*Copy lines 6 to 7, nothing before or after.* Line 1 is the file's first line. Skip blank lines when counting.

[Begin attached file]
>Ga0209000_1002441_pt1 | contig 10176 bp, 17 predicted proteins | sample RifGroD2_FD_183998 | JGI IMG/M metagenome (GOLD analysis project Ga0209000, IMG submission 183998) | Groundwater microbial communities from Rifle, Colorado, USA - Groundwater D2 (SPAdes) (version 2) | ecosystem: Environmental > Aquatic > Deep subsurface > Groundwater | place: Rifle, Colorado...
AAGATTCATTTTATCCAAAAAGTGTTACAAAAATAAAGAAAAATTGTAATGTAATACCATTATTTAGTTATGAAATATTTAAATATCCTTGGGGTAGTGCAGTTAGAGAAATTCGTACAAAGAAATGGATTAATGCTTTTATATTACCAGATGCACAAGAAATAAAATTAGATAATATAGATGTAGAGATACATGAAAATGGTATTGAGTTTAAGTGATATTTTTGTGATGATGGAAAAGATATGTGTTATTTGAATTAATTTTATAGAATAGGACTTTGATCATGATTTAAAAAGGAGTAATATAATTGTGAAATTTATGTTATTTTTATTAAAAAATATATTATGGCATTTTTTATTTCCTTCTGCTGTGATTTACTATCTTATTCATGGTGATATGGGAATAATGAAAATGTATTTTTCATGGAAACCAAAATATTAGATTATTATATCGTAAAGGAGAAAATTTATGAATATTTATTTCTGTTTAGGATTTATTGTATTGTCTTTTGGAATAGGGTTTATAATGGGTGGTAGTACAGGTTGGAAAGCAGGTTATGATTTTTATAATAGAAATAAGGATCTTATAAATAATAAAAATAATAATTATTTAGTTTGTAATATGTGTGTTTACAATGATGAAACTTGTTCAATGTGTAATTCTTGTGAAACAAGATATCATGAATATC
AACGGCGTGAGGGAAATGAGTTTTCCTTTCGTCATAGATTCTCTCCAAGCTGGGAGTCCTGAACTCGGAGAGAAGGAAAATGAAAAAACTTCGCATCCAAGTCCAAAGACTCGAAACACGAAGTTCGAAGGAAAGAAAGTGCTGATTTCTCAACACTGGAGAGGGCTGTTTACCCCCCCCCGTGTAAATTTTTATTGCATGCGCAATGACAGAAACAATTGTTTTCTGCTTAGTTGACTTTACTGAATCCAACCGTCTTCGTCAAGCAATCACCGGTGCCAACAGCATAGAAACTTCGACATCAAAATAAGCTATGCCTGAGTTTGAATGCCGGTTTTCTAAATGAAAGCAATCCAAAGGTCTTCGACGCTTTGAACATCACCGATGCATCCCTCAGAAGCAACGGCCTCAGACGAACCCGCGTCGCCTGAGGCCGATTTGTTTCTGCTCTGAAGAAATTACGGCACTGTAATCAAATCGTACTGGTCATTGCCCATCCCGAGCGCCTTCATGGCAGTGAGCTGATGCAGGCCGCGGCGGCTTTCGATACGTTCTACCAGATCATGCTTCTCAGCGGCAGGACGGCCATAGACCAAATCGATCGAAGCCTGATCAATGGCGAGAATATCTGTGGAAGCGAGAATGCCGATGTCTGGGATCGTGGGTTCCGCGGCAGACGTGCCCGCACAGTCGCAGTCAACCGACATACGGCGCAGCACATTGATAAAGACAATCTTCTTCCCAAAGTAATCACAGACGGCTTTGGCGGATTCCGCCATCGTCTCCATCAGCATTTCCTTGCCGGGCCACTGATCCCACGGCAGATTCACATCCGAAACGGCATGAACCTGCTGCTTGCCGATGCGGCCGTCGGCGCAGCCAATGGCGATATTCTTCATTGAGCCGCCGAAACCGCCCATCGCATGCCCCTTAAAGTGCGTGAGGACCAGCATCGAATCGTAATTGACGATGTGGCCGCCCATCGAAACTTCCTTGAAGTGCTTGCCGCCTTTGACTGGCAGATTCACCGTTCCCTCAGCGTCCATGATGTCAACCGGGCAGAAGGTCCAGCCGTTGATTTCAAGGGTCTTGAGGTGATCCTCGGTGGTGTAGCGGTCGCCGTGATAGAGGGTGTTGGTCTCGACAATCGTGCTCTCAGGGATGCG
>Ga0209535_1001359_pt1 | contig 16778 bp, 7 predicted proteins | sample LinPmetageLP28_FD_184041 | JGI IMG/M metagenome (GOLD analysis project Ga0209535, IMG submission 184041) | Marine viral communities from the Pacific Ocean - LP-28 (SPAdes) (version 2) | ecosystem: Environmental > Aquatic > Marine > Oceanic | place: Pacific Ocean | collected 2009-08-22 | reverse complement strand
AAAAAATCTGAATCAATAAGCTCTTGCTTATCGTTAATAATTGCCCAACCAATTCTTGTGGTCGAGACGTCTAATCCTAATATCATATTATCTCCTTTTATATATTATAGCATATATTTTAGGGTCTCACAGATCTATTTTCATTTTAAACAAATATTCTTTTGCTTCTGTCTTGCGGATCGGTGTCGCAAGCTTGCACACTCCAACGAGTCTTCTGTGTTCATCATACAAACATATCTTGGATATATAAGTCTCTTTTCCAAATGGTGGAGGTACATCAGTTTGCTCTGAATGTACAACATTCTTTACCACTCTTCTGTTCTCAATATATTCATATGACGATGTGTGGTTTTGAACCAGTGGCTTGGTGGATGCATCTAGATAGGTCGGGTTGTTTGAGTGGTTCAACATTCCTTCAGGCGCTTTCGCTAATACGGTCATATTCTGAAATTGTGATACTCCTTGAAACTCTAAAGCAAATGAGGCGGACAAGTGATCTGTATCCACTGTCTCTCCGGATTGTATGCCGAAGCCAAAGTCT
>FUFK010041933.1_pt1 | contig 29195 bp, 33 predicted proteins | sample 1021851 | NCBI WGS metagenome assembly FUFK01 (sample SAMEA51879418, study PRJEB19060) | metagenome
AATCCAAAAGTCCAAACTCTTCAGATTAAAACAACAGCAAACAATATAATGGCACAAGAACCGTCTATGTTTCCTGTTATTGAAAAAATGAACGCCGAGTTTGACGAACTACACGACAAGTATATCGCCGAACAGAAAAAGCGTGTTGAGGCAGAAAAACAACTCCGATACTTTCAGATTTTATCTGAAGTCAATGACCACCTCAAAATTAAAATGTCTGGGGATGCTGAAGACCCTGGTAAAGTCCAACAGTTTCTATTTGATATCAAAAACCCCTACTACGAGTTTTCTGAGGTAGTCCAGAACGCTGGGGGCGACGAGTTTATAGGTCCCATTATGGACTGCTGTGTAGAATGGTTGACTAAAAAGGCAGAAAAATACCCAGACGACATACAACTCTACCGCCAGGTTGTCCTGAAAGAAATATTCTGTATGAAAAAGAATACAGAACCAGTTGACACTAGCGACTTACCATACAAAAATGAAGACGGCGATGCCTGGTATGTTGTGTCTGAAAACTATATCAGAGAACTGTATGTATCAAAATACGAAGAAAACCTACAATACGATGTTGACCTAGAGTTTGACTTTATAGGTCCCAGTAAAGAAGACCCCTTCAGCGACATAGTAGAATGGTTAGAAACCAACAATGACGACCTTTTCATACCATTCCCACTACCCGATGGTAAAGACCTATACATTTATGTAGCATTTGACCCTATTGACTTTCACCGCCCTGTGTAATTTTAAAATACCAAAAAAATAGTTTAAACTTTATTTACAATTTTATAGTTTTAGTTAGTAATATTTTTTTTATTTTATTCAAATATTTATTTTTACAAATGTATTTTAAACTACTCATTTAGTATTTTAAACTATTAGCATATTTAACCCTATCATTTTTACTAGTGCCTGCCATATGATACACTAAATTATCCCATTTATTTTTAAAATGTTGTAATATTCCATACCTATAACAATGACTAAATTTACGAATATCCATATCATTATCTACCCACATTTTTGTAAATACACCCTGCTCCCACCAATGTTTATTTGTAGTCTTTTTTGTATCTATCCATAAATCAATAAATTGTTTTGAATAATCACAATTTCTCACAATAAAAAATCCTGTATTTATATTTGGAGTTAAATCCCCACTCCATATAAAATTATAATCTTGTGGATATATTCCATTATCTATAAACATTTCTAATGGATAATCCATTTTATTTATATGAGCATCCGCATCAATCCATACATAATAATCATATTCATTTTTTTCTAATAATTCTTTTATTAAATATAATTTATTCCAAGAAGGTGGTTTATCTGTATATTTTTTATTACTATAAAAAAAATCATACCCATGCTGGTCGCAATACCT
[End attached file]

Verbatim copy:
>FUFK010041933.1_pt1 | contig 29195 bp, 33 predicted proteins | sample 1021851 | NCBI WGS metagenome assembly FUFK01 (sample SAMEA51879418, study PRJEB19060) | metagenome
AATCCAAAAGTCCAAACTCTTCAGATTAAAACAACAGCAAACAATATAATGGCACAAGAACCGTCTATGTTTCCTGTTATTGAAAAAATGAACGCCGAGTTTGACGAACTACACGACAAGTATATCGCCGAACAGAAAAAGCGTGTTGAGGCAGAAAAACAACTCCGATACTTTCAGATTTTATCTGAAGTCAATGACCACCTCAAAATTAAAATGTCTGGGGATGCTGAAGACCCTGGTAAAGTCCAACAGTTTCTATTTGATATCAAAAACCCCTACTACGAGTTTTCTGAGGTAGTCCAGAACGCTGGGGGCGACGAGTTTATAGGTCCCATTATGGACTGCTGTGTAGAATGGTTGACTAAAAAGGCAGAAAAATACCCAGACGACATACAACTCTACCGCCAGGTTGTCCTGAAAGAAATATTCTGTATGAAAAAGAATACAGAACCAGTTGACACTAGCGACTTACCATACAAAAATGAAGACGGCGATGCCTGGTATGTTGTGTCTGAAAACTATATCAGAGAACTGTATGTATCAAAATACGAAGAAAACCTACAATACGATGTTGACCTAGAGTTTGACTTTATAGGTCCCAGTAAAGAAGACCCCTTCAGCGACATAGTAGAATGGTTAGAAACCAACAATGACGACCTTTTCATACCATTCCCACTACCCGATGGTAAAGACCTATACATTTATGTAGCATTTGACCCTATTGACTTTCACCGCCCTGTGTAATTTTAAAATACCAAAAAAATAGTTTAAACTTTATTTACAATTTTATAGTTTTAGTTAGTAATATTTTTTTTATTTTATTCAAATATTTATTTTTACAAATGTATTTTAAACTACTCATTTAGTATTTTAAACTATTAGCATATTTAACCCTATCATTTTTACTAGTGCCTGCCATATGATACACTAAATTATCCCATTTATTTTTAAAATGTTGTAATATTCCATACCTATAACAATGACTAAATTTACGAATATCCATATCATTATCTACCCACATTTTTGTAAATACACCCTGCTCCCACCAATGTTTATTTGTAGTCTTTTTTGTATCTATCCATAAATCAATAAATTGTTTTGAATAATCACAATTTCTCACAATAAAAAATCCTGTATTTATATTTGGAGTTAAATCCCCACTCCATATAAAATTATAATCTTGTGGATATATTCCATTATCTATAAACATTTCTAATGGATAATCCATTTTATTTATATGAGCATCCGCATCAATCCATACATAATAATCATATTCATTTTTTTCTAATAATTCTTTTATTAAATATAATTTATTCCAAGAAGGTGGTTTATCTGTATATTTTTTATTACTATAAAAAAAATCATACCCATGCTGGTCGCAATACCT